Obama Takes Policy Pitch to School

Obama Takes Policy Pitch to School

The president is highlighting a series of efforts aimed at improving the nation’s schools.

Published September 28, 2011

With the new school year currently underway, President Obama is highlighting a series of efforts aimed at improving the nation’s schools.


Last week, Obama unveiled a plan to revise “No Child Left Behind” by giving states more flexibility to meet high standards.  And now, a new round of school appearances are planned to keep the momentum around education going. 


During Monday’s exclusive interview with BET News, the president touted his $447 billion jobs bill as one way to give schools and the economy a boost. He said, “Overall it's designed to make sure we are rebuilding schools and bridges and putting construction workers back to work, putting teachers back in the classroom, and it makes certain we are providing incentives to hire veterans who are out of work, and also the long-term unemployed who are out of work.”


Tuesday, the President spoke at Abraham Lincoln High School in Denver, Colorado.  He talked about a provision of The American Jobs Act that proposes $25 billion to rebuild and modernize nearly 35,000 schools.  


Obama told the crowd in Denver, “Every child deserves a great school — and we can give it to them. We can rebuild our schools for the 21st century, with faster internet, smarter labs, and cutting-edge technology.  And that won't just create a better, safer learning environment for the students; it'll create good jobs for local construction workers right here in Denver, across Colorado, and throughout the country.  There are schools all throughout Colorado that need this kind of renovation.”


But in order to accomplish these goals, it will take Congress to take action.  So Obama used today as an opportunity to do something he’s done numerous times in recent weeks — to send a strong directive to Capitol Hill. He said, “My question to Congress is: What on Earth are we waiting for? Why should our children be allowed to study in crumbling or outdated schools?  How does that give them the sense their education is important? We should build them the best schools! That's what I want for my kids, that's what I want for your kids, that's what I want for all our children."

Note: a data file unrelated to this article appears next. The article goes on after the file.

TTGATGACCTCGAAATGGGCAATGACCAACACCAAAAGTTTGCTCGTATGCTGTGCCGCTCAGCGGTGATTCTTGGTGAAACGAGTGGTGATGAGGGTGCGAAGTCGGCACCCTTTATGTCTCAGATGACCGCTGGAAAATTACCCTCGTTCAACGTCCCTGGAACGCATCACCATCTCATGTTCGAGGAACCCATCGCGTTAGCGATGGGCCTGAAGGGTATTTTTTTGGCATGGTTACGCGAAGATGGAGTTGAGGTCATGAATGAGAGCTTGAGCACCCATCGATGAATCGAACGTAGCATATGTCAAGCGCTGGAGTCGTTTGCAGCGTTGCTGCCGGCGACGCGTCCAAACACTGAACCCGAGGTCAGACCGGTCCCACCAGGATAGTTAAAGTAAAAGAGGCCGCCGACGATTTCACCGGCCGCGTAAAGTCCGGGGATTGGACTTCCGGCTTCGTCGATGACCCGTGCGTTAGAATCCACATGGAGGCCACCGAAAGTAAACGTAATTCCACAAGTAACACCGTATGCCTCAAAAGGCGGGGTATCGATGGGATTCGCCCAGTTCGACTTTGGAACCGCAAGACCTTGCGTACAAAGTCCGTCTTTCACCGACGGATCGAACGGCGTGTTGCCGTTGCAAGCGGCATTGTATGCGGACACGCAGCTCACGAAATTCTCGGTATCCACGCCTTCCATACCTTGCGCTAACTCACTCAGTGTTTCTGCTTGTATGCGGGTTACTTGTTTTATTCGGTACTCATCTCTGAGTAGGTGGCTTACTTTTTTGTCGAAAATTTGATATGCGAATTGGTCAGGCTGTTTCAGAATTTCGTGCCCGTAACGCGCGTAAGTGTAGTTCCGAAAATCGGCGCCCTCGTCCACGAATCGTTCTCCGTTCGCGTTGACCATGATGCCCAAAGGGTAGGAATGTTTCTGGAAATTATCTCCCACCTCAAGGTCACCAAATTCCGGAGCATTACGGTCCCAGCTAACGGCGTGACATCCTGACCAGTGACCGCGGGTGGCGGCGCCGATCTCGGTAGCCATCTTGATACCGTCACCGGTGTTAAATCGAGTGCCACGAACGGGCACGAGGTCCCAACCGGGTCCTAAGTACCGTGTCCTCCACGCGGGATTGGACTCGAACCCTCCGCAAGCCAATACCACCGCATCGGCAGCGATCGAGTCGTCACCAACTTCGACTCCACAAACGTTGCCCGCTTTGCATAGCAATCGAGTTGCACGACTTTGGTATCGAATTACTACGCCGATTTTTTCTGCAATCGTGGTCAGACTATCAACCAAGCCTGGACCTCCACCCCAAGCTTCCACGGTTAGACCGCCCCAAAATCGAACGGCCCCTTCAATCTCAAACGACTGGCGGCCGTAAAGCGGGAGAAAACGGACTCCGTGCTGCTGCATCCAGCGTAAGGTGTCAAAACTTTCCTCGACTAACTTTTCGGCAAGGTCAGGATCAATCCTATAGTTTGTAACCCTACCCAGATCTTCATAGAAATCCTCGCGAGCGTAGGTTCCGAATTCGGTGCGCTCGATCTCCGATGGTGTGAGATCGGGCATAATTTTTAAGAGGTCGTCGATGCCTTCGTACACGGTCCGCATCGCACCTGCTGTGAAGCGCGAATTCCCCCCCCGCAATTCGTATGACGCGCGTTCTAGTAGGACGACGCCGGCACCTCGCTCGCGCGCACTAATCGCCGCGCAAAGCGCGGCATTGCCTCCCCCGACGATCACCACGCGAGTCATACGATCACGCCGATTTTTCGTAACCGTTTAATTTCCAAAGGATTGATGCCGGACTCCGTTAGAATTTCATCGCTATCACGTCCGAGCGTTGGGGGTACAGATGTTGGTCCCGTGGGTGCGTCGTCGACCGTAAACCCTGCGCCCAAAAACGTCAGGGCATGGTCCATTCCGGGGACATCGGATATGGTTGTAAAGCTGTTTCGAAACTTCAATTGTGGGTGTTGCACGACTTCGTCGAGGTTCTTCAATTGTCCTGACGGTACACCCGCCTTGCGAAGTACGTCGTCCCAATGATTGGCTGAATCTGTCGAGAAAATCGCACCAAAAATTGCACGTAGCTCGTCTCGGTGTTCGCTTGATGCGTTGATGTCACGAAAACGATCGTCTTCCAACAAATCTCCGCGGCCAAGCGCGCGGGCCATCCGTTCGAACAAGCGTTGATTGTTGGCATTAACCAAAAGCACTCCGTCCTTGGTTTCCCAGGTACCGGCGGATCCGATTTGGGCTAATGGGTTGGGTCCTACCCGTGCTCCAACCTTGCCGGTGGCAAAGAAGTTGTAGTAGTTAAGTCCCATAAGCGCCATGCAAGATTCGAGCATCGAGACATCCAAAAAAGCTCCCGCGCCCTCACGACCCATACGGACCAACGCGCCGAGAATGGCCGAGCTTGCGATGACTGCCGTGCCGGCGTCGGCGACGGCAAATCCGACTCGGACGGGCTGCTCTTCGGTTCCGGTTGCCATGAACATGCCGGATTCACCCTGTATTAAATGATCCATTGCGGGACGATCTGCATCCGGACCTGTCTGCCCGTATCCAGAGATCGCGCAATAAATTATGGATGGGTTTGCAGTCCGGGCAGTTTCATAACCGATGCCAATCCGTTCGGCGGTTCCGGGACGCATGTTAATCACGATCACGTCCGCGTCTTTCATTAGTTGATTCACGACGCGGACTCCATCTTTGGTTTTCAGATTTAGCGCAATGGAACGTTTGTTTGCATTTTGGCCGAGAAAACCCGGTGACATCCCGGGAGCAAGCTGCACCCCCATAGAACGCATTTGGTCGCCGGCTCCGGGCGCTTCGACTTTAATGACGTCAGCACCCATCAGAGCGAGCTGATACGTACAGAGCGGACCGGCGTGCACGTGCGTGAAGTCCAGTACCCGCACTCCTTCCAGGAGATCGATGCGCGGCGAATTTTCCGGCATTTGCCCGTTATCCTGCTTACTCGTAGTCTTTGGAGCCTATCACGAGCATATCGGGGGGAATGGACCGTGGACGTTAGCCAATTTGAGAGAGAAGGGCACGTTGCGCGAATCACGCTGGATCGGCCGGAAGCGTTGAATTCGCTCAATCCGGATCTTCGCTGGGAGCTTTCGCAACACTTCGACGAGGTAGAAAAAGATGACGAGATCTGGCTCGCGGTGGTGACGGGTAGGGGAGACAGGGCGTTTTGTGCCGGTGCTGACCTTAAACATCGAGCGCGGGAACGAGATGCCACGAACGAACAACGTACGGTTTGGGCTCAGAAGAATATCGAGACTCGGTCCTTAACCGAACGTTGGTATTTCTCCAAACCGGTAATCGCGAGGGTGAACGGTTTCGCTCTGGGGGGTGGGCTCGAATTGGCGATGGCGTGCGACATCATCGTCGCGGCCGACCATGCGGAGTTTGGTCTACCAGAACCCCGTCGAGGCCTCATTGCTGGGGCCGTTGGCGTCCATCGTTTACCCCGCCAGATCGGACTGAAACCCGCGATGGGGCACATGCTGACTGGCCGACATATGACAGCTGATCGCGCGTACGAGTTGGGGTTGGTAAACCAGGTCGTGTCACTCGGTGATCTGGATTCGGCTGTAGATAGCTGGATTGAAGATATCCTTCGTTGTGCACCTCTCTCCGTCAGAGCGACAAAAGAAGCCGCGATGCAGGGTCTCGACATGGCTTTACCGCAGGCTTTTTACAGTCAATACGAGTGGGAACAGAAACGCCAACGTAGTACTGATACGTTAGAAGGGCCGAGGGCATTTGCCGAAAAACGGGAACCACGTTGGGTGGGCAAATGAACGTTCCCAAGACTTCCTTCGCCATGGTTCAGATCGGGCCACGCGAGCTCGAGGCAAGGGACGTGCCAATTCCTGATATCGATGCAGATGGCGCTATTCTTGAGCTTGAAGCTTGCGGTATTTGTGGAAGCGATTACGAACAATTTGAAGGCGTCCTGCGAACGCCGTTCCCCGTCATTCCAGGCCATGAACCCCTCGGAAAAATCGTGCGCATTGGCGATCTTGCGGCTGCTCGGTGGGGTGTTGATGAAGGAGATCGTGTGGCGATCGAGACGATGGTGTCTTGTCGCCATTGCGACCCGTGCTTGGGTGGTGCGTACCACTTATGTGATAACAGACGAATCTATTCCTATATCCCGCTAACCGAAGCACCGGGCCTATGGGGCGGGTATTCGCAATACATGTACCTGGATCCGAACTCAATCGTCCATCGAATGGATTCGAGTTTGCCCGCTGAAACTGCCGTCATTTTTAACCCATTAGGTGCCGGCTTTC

The next school stop for the president will be Wednesday, when he addresses students at Benjamin Banneker Academic High School in Washington, DC. This will be the president’s third back-to-school address and according to the White House, gives him a chance to interface directly with kids. Previously, the speeches have been largely motivational as he urged students to study hard, take responsibility for their education, set goals, and believe in themselves.


The staff and students at Banneker High seem to have a fair dose of motivation already.  Newsweek magazine recently named the school one of the best public high schools in the nation, a promising example for other urban schools to replicate.

(Photo: John Moore/Getty Images)

Written by Andre Showell


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